Storing ATP Wallets in a Kubernetes Secret

In this previous post, we talked about how to create a WebLogic datasource for an ATP database. In that example we put the ATP wallet into the domain directly, which is fine if your domain is on a secure environment, but if we want to use ATP from a WebLogic domain running in Kubernetes, you might not want to burn the wallet into the Docker image. Doing so would enable anyone with access to the Docker image to retrieve the wallet.

A more reasonable thing to do in the Kubernetes environment would be to put the ATP wallet into a Kubernetes secret and mount that secret into the container.

You will, of course need to decide where you are going to mount it and update the sqlnet.ora with the right path, like we did in the previous post. Once that is taken care of, you can create the secret from the wallet using a small script like this:

# Copyright 2019, Oracle Corporation and/or its affiliates. All rights reserved.

cat <<EOF | kubectl apply -f -
apiVersion: v1
kind: Secret
  name: atp-secret
  namespace: default
type: Opaque
data: `cat | base64 -w0`
  tnsnames.ora: `cat tnsnames.ora | base64 -w0`
  sqlnet.ora: `cat sqlnet.ora | base64 -w0`
  cwallet.sso: `cat cwallet.sso | base64 -w0`
  ewallet.p12: `cat ewallet.p12 | base64 -w0`
  keystore.jks: `cat keystore.jks | base64 -w0`
  truststore.jks: `cat truststore.jks | base64 -w0`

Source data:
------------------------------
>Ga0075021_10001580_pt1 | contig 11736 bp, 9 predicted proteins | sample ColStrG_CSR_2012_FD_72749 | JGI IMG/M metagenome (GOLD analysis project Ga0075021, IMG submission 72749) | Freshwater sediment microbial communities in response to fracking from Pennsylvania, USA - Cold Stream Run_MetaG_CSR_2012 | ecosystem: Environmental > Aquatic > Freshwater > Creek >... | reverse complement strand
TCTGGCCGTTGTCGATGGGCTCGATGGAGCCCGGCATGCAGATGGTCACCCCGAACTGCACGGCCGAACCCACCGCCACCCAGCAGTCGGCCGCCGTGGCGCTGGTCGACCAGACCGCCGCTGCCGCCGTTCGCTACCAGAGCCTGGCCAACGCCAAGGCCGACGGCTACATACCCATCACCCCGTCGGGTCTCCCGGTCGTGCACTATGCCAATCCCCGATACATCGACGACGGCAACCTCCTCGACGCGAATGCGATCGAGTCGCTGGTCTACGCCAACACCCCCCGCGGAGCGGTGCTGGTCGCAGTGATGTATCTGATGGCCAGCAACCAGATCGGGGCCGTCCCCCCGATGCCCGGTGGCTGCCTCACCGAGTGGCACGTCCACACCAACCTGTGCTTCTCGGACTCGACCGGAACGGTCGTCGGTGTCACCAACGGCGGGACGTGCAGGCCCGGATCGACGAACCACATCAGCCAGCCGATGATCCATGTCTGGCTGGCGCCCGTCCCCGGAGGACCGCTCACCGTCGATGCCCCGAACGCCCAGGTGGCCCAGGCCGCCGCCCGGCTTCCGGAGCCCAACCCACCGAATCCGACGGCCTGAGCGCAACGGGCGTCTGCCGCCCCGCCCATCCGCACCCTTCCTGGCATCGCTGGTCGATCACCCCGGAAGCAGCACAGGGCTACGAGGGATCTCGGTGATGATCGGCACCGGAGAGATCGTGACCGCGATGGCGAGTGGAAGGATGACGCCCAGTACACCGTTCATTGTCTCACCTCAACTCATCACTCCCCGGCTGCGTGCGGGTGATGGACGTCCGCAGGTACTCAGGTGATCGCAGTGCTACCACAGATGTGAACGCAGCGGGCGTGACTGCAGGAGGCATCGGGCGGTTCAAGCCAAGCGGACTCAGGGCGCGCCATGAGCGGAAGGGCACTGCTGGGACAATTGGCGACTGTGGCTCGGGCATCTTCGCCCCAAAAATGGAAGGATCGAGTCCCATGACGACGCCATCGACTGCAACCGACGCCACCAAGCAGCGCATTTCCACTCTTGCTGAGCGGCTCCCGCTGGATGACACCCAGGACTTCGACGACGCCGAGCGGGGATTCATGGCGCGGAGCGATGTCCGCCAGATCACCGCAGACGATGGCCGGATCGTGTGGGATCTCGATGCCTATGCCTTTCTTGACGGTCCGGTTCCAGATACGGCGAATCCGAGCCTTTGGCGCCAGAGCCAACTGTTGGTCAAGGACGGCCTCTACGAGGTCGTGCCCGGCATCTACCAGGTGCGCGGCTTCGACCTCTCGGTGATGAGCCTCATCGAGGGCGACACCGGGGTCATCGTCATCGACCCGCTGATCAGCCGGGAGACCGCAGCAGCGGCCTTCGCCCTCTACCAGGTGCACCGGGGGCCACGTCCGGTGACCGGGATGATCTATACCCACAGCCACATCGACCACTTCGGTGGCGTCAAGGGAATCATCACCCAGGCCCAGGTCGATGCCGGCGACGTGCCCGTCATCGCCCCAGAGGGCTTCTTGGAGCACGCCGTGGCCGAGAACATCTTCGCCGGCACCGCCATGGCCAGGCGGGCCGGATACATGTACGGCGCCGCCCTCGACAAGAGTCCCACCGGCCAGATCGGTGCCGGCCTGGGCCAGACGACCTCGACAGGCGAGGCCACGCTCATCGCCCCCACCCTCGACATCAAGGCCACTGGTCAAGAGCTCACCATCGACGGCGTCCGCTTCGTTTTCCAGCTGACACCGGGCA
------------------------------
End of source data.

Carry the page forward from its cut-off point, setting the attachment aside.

We need to base64 encode the data that we put into the secret. When you mount the secret on a container (in a pod), Kubernetes will decode it, so it appears to the container in its original form.

Here is an example of how to mount the secret in a container:

apiVersion: apps/v1
kind: Deployment
  name: my-weblogic-server
    app: my-weblogic-server
  replicas: 3
      app: my-weblogic-server
        app: my-weblogic-server
      - name: my-weblogic-server
        image: my-weblogic-server:1.2
        - mountPath: /shared
          name: atp-secret
          readOnly: true
       - name: atp-secret
           defaultMode: 420
           secretName: atp-secret

You will obviously still need to control access to the secret and the running containers, but overall this approach does help to provide a better security stance.

About Mark Nelson

Mark Nelson is a Developer Evangelist at Oracle, focusing on microservices and messaging. Before this role, Mark was an Architect in the Enterprise Cloud-Native Java Team, the Verrazzano Enterprise Container Platform project, worked on Wercker, WebLogic and was a senior member of the A-Team since 2010, and worked in Sales Consulting at Oracle since 2006 and various roles at IBM since 1994.
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